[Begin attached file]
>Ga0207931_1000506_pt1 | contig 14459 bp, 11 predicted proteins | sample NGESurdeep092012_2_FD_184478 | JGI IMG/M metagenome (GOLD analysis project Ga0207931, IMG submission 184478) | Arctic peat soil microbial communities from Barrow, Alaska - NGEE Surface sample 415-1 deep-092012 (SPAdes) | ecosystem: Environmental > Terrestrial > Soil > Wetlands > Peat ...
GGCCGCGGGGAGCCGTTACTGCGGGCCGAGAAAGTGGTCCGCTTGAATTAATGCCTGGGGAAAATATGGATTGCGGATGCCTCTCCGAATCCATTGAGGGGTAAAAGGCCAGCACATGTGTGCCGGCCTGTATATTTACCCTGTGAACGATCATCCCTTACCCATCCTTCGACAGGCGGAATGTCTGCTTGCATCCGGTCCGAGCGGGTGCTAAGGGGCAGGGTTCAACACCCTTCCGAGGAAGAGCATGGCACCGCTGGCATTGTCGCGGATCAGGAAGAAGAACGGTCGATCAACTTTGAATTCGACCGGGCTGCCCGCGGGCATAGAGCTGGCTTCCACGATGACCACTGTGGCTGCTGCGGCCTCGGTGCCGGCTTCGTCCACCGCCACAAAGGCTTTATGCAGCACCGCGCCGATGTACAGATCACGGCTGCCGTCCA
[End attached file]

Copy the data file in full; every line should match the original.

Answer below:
>Ga0207931_1000506_pt1 | contig 14459 bp, 11 predicted proteins | sample NGESurdeep092012_2_FD_184478 | JGI IMG/M metagenome (GOLD analysis project Ga0207931, IMG submission 184478) | Arctic peat soil microbial communities from Barrow, Alaska - NGEE Surface sample 415-1 deep-092012 (SPAdes) | ecosystem: Environmental > Terrestrial > Soil > Wetlands > Peat ...
GGCCGCGGGGAGCCGTTACTGCGGGCCGAGAAAGTGGTCCGCTTGAATTAATGCCTGGGGAAAATATGGATTGCGGATGCCTCTCCGAATCCATTGAGGGGTAAAAGGCCAGCACATGTGTGCCGGCCTGTATATTTACCCTGTGAACGATCATCCCTTACCCATCCTTCGACAGGCGGAATGTCTGCTTGCATCCGGTCCGAGCGGGTGCTAAGGGGCAGGGTTCAACACCCTTCCGAGGAAGAGCATGGCACCGCTGGCATTGTCGCGGATCAGGAAGAAGAACGGTCGATCAACTTTGAATTCGACCGGGCTGCCCGCGGGCATAGAGCTGGCTTCCACGATGACCACTGTGGCTGCTGCGGCCTCGGTGCCGGCTTCGTCCACCGCCACAAAGGCTTTATGCAGCACCGCGCCGATGTACAGATCACGGCTGCCGTCCA